Laura Zambrano; et al. CDC’s Morbidity and Mortality Weekly Report, November 2020
This study compares COVID-19 infection in women who are and aren’t pregnant, finding that pregnant women with COVID-19 are at a higher risk for severe health outcomes.
Researchers use data from the CDC’s National Notifiable Diseases Surveillance System for 409,462 women who had COVID-19 symptoms between January and October 2020. About 6%, or 23,434, of the study population were pregnant.
The authors adjusted for age, race and ethnicity and underlying medical conditions.
Their analysis shows that pregnant women with COVID-19 had three times the risk of being admitted to the ICU and requiring intubation, compared with women who were diagnosed with the infection but were not pregnant. They also had a 2.4 times higher risk of requiring extracorporeal membrane oxygenation, or ECMO, which is a heart-lung machine used in critically-ill patients. The pregnant women had a 70% increased risk of death.
Risk Factors for Illness Severity Among Pregnant Women With Confirmed Severe Acute Respiratory Syndrome Coronavirus 2 Infection — Surveillance for Emerging Threats to Mothers and Babies Network, 22 State, Local, and Territorial Health Departments, 29 March 2020-5 March 2021
Dr. Romeo Galang; et al. Clinical Infectious Diseases, July 2021.
The aim of this study is to determine the risk factors associated with developing severe COVID-19 illness in pregnant women.
The authors used the CDC’s Surveillance for Emerging Threats to Mothers and Babies Network, or SET-NET, which collects information on pregnant individuals and their children for the first three years of their life from 31 state, local and territorial health departments in the U.S. They analyze data for 7,950 pregnant women who had a COVID-19 infection between March 2020 and March 2021.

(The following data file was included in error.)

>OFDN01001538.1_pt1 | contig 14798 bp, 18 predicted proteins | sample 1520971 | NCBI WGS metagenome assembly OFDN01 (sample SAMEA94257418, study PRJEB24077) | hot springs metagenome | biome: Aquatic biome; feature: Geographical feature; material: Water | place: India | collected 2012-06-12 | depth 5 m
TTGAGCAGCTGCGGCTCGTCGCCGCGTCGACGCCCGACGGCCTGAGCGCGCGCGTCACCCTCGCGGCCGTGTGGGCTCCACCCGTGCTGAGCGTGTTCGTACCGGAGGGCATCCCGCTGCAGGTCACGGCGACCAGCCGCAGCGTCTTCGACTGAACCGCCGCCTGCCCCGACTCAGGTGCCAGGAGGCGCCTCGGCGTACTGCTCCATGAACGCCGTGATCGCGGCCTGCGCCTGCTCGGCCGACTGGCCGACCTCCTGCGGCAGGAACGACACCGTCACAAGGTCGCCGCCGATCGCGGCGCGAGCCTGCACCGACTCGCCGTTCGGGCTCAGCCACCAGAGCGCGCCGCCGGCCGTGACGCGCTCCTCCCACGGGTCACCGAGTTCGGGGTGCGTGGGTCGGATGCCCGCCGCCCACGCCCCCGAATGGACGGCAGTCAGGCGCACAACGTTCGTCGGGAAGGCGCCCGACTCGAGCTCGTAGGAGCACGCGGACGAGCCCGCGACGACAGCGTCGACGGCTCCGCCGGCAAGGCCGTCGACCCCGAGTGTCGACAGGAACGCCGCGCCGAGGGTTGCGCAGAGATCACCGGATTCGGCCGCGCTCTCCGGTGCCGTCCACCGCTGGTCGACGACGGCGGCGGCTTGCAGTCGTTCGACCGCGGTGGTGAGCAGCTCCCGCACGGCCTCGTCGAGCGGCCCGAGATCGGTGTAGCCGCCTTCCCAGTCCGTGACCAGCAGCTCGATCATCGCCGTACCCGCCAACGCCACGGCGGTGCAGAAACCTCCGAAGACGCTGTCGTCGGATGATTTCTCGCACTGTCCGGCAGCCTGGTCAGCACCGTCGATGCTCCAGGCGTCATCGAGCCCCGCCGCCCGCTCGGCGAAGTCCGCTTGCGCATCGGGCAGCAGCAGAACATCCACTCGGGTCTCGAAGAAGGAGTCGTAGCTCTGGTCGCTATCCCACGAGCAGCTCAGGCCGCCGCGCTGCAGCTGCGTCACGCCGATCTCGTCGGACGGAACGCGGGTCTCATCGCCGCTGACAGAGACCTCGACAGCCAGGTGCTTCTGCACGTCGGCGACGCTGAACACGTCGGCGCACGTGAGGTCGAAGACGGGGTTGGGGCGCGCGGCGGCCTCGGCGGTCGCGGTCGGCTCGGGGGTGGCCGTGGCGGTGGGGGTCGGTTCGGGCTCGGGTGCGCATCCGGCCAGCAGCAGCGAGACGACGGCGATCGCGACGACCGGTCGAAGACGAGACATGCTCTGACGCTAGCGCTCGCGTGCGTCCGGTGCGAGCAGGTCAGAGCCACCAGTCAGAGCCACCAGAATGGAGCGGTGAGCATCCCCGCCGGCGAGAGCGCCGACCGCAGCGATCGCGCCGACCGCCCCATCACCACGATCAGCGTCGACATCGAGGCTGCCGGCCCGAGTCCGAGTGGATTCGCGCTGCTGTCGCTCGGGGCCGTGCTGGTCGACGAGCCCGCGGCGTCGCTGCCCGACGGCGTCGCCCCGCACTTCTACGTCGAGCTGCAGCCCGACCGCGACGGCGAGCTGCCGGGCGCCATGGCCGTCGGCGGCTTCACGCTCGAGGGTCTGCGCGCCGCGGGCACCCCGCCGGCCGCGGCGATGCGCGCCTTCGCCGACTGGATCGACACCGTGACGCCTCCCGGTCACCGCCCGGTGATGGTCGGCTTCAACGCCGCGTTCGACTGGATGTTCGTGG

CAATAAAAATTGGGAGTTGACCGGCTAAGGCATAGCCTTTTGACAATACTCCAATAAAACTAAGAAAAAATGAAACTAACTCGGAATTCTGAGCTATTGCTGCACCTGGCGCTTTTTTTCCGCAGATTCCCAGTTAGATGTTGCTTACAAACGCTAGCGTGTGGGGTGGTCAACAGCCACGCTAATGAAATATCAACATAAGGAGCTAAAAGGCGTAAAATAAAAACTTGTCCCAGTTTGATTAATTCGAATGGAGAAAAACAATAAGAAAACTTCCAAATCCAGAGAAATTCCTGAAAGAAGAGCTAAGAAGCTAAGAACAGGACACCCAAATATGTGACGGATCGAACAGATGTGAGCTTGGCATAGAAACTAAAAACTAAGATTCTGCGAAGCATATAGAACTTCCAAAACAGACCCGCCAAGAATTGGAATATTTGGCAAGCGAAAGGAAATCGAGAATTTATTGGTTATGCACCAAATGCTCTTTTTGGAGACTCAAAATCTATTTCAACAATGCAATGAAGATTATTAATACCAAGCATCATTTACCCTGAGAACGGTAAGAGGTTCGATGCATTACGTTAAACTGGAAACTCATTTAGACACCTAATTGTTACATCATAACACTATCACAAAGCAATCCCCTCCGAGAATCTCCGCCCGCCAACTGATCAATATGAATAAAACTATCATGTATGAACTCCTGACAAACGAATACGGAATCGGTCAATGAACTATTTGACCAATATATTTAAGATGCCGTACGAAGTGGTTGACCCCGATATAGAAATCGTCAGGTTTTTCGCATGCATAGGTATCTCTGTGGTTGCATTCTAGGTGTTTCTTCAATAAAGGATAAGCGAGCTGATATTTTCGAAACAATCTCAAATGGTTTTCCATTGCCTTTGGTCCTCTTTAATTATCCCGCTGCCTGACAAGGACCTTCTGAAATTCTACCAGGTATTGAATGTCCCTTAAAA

They find that severe illness from COVID-19 in pregnant women is associated with being 25 years or older, having a job in the health care profession, obesity, chronic lung disease, chronic high blood pressure and diabetes. The severity of the COVID-related illness increased with the number of underlying medical conditions.
Having any underlying medical condition such as asthma or diabetes was associated with a 39% increased risk of severe or critical COVID-19 illness in pregnant women, while having three or more underlying conditions was associated with more than twice the risk, when compared with pregnant women who didn’t have any underlying medical conditions.
The authors note that the findings on risk factors are similar to what’s observed among nonpregnant adults.
“These data can help counsel pregnant women about their risk for moderate-to-severe or critical COVID-19 illness and guide their choice of prevention strategies, target public health messaging, and inform decisions around resource allocation,” the authors write.
The Coronavirus Disease 2019 Vaccine in Pregnancy: Risks, Benefits, and Recommendations
Dr. Irene Stafford, Dr. Jacqueline Parchem and Dr. Baha Sibai. American Journal of Obstetrics and Gynecology, January 2021.
This study stands out because the authors look back at history to show that this is not the first pandemic to pose a higher risk of severe disease for pregnant individuals.
During the 2002 Severe Acute Respiratory Syndrome, or SARS, pandemic, 25% of infected pregnant women died and 57% had miscarriages, the authors write.
Meanwhile, studies of the 2009 H1N1 flu pandemic have shown higher rates of ICU admission and death among infected pregnant individuals than those who were not pregnant, they add.
The authors add that even though pregnant individuals were excluded from the initial mRNA COVID-19 vaccine trials, so far there’s no evidence that the vaccines pose a risk to them or their babies.
Also of note
Obstetrical outcomes and maternal morbidities associated with COVID-19 in pregnant women in France: A national retrospective cohort study
Sylvie Epelboin; et. al. PLOS Medicine, November 2021